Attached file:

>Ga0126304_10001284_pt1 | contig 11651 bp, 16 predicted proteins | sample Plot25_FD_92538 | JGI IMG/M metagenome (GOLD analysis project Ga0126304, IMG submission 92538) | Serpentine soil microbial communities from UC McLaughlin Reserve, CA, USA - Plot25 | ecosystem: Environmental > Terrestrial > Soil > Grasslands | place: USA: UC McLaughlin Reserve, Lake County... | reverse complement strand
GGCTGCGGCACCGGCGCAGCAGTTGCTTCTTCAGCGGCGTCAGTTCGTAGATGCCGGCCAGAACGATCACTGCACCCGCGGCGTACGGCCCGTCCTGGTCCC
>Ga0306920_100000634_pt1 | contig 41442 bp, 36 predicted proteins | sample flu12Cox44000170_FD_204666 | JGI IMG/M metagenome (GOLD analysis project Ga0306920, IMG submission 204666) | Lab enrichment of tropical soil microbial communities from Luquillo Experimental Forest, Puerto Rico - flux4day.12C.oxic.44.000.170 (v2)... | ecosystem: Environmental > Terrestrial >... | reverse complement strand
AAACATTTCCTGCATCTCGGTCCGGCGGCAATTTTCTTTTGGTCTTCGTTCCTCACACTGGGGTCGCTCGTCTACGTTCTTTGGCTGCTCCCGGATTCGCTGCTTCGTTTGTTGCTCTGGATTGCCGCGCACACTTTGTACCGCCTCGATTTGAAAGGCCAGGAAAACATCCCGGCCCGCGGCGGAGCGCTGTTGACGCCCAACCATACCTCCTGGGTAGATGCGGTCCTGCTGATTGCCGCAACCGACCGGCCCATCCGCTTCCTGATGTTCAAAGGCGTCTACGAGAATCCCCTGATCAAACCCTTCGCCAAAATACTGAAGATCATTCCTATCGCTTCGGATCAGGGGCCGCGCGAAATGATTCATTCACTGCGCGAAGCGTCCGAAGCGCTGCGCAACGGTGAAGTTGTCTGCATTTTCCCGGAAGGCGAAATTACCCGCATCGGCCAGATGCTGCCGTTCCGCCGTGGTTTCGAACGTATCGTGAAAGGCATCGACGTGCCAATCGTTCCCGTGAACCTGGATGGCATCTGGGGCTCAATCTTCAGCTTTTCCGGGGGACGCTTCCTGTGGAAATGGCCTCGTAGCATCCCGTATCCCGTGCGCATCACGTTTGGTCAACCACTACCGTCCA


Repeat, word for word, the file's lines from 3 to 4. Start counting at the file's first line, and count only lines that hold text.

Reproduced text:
>Ga0306920_100000634_pt1 | contig 41442 bp, 36 predicted proteins | sample flu12Cox44000170_FD_204666 | JGI IMG/M metagenome (GOLD analysis project Ga0306920, IMG submission 204666) | Lab enrichment of tropical soil microbial communities from Luquillo Experimental Forest, Puerto Rico - flux4day.12C.oxic.44.000.170 (v2)... | ecosystem: Environmental > Terrestrial >... | reverse complement strand
AAACATTTCCTGCATCTCGGTCCGGCGGCAATTTTCTTTTGGTCTTCGTTCCTCACACTGGGGTCGCTCGTCTACGTTCTTTGGCTGCTCCCGGATTCGCTGCTTCGTTTGTTGCTCTGGATTGCCGCGCACACTTTGTACCGCCTCGATTTGAAAGGCCAGGAAAACATCCCGGCCCGCGGCGGAGCGCTGTTGACGCCCAACCATACCTCCTGGGTAGATGCGGTCCTGCTGATTGCCGCAACCGACCGGCCCATCCGCTTCCTGATGTTCAAAGGCGTCTACGAGAATCCCCTGATCAAACCCTTCGCCAAAATACTGAAGATCATTCCTATCGCTTCGGATCAGGGGCCGCGCGAAATGATTCATTCACTGCGCGAAGCGTCCGAAGCGCTGCGCAACGGTGAAGTTGTCTGCATTTTCCCGGAAGGCGAAATTACCCGCATCGGCCAGATGCTGCCGTTCCGCCGTGGTTTCGAACGTATCGTGAAAGGCATCGACGTGCCAATCGTTCCCGTGAACCTGGATGGCATCTGGGGCTCAATCTTCAGCTTTTCCGGGGGACGCTTCCTGTGGAAATGGCCTCGTAGCATCCCGTATCCCGTGCGCATCACGTTTGGTCAACCACTACCGTCCA